FILE PHOTO: Oil flows from a spout of Edwin Drake's original 1859 fountain, which powered the modern oil industry at the Drake Well Museum and Park in Titusville, Pennsylvania, USA, on October 5, 201
7. REUTERS / Brendan McDermid / File Photo  The US is planning to reintroduce sanctions against Iran, which will produce about 4 percent of world oil supplies, after an agreement reached at the end of 2015 has abandoned Tehran's nuclear ambitions in exchange for repealing the US European sanctions.
The sanctions are from an oil market that has worsened due to strong demand, especially in Asia. Saudi Arabia and Russia, the number one, have been trying as a top exporter since 2017 to withhold oil to support prices.
Brent crude futures were trading at $ 77.34 a barrel at 0451 GMT, up 13 cents, or 0.2 percent, from the last close. Brent the day before reached its highest level since November 2014 at $ 78 a barrel.
U.S. West Texas Intermediate (WTI) crude oil futures tumbled 7 cents to $ 71.29 a barrel, still not far from the November high of $ 71.89 a barrel in November 2014.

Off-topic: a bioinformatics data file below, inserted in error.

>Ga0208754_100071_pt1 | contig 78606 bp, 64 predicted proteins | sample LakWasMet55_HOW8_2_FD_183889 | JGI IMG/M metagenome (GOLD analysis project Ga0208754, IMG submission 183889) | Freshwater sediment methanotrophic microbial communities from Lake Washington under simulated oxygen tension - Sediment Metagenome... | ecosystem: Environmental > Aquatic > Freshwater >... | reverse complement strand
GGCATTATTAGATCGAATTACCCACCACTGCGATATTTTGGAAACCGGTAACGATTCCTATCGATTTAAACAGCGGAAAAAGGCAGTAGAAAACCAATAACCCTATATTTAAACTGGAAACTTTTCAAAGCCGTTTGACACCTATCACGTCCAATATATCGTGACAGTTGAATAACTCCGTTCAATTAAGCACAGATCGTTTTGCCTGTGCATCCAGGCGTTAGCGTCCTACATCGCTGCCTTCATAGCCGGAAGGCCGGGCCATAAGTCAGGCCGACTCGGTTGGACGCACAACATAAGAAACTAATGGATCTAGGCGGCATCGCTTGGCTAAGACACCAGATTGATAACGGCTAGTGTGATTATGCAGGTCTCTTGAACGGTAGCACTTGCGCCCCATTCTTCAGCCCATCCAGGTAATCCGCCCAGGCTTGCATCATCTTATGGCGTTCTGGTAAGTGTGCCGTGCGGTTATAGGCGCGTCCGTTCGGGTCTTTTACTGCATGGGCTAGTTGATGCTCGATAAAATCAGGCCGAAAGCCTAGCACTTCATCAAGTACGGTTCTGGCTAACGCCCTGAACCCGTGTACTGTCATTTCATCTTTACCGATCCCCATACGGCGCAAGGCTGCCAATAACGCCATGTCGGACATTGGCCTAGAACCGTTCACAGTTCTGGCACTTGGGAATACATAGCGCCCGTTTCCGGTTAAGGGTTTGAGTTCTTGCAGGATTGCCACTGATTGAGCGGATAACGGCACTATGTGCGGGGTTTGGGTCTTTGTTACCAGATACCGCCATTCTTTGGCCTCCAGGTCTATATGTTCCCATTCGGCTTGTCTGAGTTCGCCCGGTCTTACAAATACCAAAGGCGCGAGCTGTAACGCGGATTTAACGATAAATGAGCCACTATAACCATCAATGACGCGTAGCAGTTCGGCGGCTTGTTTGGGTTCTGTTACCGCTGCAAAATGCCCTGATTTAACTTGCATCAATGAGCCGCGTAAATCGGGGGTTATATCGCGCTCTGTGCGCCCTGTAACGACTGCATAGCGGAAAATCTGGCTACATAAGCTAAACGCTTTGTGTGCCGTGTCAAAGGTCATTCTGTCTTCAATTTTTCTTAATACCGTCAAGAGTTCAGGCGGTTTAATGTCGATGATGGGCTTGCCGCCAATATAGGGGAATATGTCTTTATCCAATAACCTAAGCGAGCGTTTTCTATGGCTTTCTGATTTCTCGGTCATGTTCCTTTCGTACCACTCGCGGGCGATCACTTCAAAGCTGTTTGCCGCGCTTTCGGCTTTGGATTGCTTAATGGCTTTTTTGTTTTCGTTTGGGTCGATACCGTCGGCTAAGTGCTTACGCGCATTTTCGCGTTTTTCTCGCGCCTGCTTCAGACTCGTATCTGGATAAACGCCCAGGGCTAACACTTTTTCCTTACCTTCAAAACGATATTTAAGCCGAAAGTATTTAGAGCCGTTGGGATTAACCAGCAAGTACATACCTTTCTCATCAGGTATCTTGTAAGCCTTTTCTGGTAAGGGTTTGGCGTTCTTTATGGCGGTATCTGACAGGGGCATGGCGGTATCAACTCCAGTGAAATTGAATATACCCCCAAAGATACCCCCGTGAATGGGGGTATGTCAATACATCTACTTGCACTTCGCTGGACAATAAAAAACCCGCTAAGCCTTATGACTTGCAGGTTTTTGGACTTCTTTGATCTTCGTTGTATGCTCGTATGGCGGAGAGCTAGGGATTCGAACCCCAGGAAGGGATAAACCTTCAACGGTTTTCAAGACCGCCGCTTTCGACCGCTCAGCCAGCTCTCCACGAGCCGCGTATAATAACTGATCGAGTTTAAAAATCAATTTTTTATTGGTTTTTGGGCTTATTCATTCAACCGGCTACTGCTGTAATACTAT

Many analysts predict that oil prices will rise significantly as the market adjusts to emerging US sanctions and Iranian exports fall with strong demand.
"We expect Iran's exports to fall well before the 180-day deadline for oil sanctions to come into effect, similar to the 2012 sanctions. We expect Iran's exports to reach 500,000 barrels in October per day (bpd) and fall in 1H19 by 1 million bpd, "said the US investment bank Jefferies on Friday in a statement.
However, there are indications that other suppliers of the Organization of Petroleum Exporting Countries (OPEC) will step up their production to counter the disruption to Iran.
"The market is now focusing on the ability of OPEC and other manufacturers to respond to this potential supply disruption," ANZ Bank said Friday.
"Investors are increasingly considering Kuwait and Iraq as the producers that can rapidly increase production in response to a decline in Iranian exports," he added.
Jefferies said that OPEC "has the capacity to replace the Iranian losses," but warned, "even if physical supply is kept constant … the market will still be faced with a precariously low amount of reserve capacity . "
Outside OPEC's rising US crude oil production could help close the supply gap in Iran. It hit a new record last week, rising to 10.7 million barrels a day (bpd).
That's 27 percent more than in mid-2016. This means that US production is getting closer and closer to the top producer Russia, which pumps around 11 million barrels a day.
Reporting by Henning Gloystein; Arrangement by Joseph Radford and Richard Pullin